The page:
Advocates for Poor: Florida Welfare Drug-Testing Measure Based on Stereotype
June 06, 2011 | By Jeremy Cox | The Florida Times-Union | Link to article
State Rep. Jimmie Smith can sympathize with the plight of people on public assistance. He's been there.
Fresh off two decades in the Army, he found himself working as a building supervisor. Money was tight and he had an infant at home, so he signed up for a federally funded program that helps poor families buy food for children up to 5 years old.
"I wanted it to be a hand-up and not a handout," said Smith, adding that he never bought as much food as he could have and canceled the assistance before it was scheduled to expire.
What the Lecanto Republican doesn't sympathize with: aid recipients who use illicit drugs. Smith sponsored a bill, signed into law last week by Gov. Rick Scott, requiring applicants for temporary cash assistance to pass a drug test.
Smith and other proponents say the law is aimed at ensuring that taxpayer money is spent properly - on the needs of a family and not someone's drug habit. But critics of the law, the farthest-reaching of its kind in the country, charge that it's unconstitutional and unfair to people who have done no wrong.
Moreover, the action is premised on a painful myth about aid recipients, critics say.
"There's no logical connection being in need of government assistance for your family and the presumption that you may have used drugs," said Jacksonville defense attorney Thomas Bell. "Essentially, the effect of the law is to deter people from getting benefits, both the cost and the intrusion."
That presumption takes on a note of irony, critics note, given that the law was sponsored by a lawmaker who fed his child at the benevolence of taxpayers and signed by a governor who lived in public housing as a child.
Estimates of drug use among welfare recipients conflict on whether it is greater than that of the general population. Some suggest there is no difference; some say it's slightly higher.
A 2002 analysis of existing research by the New York-based Legal Action Center, an advocate for people with histories of addiction, found that 10 percent to 20 percent of welfare recipients have drug and alcohol problems. The rate in the population at large stood at about 6 percent.
In Florida, a pilot testing program was shut down in 2001 after it showed no significant difference in drug use among aid recipients.
The Washington, D.C.-based Center for Legal and Social Policy wrote in a February study that tests in Michigan, the only state to have ever randomly tested its recipients, showed 10 percent failed. Of those, only 3 percent were for so-called "hard" drugs, such as cocaine. Both rates were "consistent" with the state's general population, according to the report.
"Proposals for mandatory drug testing of TANF recipients are based on stereotypes and not evidence," the authors concluded.
TANF, or the Temporary Assistance for Needy Families program, is the federally funded, state-administered aid program that replaced traditional welfare in 1996.
Federal law allows states to screen applicants. But the Michigan law was halted after only a few weeks in 1999 and eventually ruled unconstitutional by an appeals court. The Supreme Court has upheld testing without suspicion in some circumstances, such as for student athletes and railroad employees after major accidents, according to an analysis by Florida legislative staff.
The Florida chapter of the American Civil Liberties Union has warned that the Florida law faces the same fate as its Michigan counterpart.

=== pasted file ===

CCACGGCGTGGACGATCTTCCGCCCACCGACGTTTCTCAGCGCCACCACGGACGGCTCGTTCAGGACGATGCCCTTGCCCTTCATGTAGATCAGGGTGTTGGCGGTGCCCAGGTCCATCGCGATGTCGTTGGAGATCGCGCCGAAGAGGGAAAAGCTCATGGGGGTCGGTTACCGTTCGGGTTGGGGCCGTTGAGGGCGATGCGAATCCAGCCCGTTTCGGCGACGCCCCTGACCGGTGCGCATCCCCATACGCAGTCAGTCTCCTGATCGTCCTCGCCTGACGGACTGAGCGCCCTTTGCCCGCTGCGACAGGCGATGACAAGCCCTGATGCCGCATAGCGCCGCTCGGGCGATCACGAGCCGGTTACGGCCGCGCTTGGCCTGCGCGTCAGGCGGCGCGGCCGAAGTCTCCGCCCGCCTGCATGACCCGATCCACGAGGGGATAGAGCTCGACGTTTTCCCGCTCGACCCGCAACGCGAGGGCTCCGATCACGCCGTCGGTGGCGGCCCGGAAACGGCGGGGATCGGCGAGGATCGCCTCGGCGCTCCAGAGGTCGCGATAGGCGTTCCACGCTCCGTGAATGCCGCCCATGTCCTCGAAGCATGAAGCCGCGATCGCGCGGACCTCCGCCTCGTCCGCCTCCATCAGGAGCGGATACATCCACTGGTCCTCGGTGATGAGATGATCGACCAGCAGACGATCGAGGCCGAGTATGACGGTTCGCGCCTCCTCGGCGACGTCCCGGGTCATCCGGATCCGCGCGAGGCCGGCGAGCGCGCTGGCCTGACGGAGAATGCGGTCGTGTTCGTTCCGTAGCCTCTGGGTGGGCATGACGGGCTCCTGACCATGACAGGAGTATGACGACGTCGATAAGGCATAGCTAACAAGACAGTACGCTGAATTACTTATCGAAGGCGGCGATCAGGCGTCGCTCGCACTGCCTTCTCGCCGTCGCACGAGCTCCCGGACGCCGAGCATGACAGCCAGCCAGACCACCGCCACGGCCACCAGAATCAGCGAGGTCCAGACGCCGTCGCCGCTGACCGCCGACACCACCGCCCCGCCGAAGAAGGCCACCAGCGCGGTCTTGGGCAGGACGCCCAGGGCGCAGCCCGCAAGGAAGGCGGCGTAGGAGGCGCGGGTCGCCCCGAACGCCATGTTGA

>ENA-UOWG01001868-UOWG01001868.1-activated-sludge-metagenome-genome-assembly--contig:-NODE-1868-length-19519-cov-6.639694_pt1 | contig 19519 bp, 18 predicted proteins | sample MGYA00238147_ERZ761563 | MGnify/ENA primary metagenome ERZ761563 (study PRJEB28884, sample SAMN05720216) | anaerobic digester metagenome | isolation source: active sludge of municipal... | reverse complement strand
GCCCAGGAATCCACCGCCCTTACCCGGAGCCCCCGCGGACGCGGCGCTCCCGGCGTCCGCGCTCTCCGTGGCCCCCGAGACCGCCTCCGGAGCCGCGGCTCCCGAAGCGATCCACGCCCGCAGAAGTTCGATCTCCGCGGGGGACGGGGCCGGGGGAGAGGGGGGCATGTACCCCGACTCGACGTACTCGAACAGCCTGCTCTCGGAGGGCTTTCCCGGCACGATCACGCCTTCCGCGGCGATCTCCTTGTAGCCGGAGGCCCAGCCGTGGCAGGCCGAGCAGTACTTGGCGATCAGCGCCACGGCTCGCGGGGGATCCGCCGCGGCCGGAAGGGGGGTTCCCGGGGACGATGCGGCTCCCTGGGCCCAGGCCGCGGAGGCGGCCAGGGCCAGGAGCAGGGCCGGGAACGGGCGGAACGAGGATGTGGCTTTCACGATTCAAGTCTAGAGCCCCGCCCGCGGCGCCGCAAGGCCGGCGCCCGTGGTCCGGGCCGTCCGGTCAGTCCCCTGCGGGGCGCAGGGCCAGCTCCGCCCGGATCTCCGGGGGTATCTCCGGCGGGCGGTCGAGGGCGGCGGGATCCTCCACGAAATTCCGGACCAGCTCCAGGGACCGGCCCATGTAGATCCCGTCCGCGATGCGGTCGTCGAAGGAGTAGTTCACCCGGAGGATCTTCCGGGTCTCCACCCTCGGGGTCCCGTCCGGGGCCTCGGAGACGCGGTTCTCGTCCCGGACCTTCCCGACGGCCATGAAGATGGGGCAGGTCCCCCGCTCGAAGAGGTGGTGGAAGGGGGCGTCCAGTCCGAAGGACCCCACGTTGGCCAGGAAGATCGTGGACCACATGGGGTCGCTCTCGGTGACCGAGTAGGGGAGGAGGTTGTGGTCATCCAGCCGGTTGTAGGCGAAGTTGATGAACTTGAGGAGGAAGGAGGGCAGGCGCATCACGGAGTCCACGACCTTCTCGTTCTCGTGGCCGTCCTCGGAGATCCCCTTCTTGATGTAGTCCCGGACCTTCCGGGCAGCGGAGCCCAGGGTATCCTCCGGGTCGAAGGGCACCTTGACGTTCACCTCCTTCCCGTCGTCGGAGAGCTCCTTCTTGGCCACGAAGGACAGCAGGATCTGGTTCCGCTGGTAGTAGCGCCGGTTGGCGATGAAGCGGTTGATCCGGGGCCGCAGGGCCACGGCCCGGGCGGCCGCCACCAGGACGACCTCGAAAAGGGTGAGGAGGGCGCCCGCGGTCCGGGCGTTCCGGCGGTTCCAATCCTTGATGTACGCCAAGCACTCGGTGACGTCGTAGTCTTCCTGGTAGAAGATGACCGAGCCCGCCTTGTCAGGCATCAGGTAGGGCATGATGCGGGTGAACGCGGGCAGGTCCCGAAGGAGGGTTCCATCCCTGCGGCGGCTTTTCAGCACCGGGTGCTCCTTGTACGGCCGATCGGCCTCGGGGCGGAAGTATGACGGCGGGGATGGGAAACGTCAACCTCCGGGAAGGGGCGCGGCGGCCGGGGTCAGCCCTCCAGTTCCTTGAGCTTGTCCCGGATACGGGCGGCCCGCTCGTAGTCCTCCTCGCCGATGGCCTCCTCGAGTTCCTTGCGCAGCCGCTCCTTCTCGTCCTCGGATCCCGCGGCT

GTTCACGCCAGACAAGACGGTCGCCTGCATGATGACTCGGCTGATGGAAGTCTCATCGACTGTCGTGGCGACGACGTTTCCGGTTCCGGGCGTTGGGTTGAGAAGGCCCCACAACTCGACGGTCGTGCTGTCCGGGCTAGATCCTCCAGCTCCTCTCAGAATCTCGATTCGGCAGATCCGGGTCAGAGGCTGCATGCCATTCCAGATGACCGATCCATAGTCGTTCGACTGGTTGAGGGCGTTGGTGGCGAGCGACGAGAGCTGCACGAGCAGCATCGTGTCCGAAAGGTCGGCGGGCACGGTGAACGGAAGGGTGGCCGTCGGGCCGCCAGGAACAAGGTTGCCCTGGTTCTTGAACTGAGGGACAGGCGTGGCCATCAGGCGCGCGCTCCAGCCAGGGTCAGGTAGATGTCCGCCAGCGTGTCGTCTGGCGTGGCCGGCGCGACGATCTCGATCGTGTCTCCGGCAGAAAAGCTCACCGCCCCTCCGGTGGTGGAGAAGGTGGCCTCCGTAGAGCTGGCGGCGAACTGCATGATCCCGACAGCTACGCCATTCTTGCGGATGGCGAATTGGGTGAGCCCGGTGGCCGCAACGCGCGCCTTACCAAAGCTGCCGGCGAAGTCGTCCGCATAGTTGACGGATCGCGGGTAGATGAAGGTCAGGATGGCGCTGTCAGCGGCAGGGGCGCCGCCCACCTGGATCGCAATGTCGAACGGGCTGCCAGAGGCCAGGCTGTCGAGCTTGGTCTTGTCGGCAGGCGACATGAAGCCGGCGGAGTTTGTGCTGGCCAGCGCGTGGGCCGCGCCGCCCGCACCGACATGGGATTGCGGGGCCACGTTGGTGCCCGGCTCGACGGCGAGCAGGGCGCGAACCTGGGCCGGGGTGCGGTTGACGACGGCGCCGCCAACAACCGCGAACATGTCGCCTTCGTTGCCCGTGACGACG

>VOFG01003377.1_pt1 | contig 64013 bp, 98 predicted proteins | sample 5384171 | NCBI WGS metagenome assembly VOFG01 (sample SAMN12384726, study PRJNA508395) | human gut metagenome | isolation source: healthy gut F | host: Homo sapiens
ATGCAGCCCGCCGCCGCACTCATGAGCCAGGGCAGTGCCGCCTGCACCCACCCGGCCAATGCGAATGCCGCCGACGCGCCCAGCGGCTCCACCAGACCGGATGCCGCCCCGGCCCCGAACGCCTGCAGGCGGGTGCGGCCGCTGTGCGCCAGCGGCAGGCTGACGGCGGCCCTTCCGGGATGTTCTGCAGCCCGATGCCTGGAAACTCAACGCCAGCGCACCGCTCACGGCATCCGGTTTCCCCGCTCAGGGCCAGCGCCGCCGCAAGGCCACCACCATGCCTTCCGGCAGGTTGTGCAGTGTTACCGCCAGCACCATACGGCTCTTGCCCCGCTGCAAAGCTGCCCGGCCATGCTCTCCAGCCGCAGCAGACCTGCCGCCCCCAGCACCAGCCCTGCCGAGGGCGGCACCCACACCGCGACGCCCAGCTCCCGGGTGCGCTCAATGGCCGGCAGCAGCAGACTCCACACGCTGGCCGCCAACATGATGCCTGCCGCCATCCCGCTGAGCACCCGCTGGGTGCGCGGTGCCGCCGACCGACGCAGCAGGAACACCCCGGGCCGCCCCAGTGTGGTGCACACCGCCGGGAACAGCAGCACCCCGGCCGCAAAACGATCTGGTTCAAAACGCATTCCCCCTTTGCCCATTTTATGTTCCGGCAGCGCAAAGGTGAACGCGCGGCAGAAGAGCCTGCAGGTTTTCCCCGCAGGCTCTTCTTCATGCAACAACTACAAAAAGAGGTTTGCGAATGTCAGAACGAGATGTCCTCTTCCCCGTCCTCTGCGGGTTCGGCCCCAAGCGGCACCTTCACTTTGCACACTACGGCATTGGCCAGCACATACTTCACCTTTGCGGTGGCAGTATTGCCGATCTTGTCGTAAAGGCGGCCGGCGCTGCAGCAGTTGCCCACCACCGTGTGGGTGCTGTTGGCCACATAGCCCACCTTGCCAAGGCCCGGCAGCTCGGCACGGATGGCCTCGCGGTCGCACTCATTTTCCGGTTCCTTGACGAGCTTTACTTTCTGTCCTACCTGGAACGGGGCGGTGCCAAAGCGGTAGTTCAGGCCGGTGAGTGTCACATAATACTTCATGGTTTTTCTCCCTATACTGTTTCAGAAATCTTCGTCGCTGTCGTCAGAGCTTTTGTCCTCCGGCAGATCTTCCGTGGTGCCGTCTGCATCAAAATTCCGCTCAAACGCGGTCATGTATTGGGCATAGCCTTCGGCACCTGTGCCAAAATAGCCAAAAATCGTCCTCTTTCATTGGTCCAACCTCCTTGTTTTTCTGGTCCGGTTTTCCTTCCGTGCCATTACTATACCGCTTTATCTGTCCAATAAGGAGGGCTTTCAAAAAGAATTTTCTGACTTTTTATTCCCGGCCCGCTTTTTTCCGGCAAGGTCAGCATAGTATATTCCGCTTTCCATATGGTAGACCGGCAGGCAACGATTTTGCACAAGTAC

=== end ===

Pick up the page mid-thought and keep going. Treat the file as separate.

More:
"The wasteful program created by this law subjects Floridians who are impacted by the economic downturn, as well as their families, to a humiliating search of their urine and body fluids without cause or even suspicion of drug abuse," Howard Simon, the chapter's executive director, said.
The law is expected to be challenged in court. The ACLU has already filed suit against a similar law passed during the spring session requiring state employees to be screened.
When the law takes effect July 1, aid applicants will have to pay upfront for the drug test, which can cost anywhere from $10 to $70. The state will reimburse them if the tests come back clean.
But assuming that the screening costs are closer to $70, that would amount to a week's pay for many recipients, said Megan Wall, an attorney for St. Johns County Legal Aid. A family of three receives $303 a month in cash benefits.
"And right during this really low point, this is when they need to be drug- tested? It's just really punitive," she said.
If they test positive, applicants can enter a drug rehabilitation program and reapply six months later, according to the new law. Parents who test positive can designate someone on their behalf to receive their child's benefits.
'Who does that?'
Megan Dingle, a 21-year-old woman who lives on Jacksonville's Northside, gets a check for $158 a month for her and her 8-month-old son.
She's looking for work and doesn't do drugs, she said. So why should she be drug-tested?
"I think it's an invasion of my privacy," Dingle said. "Who does that?"
For his part, Smith, the bill's House sponsor, vows he never did drugs.
"No sir," he said, laughing. "I don't even like to take pain medicine unless I'm really in pain."
At a time when the state is having to overcome billions in lost revenues to a collapsed housing market, every taxpayer dollar must be spent wisely, one Northeast Florida lawmaker said in commenting on the testing measure.
"I believe in the golden rule," said Sen. John Thrasher, R-St. Augustine, according to the Florida Independent. "He who has the gold makes the rules, and the rule should be: If you're taking public assistance, you will not use drugs."
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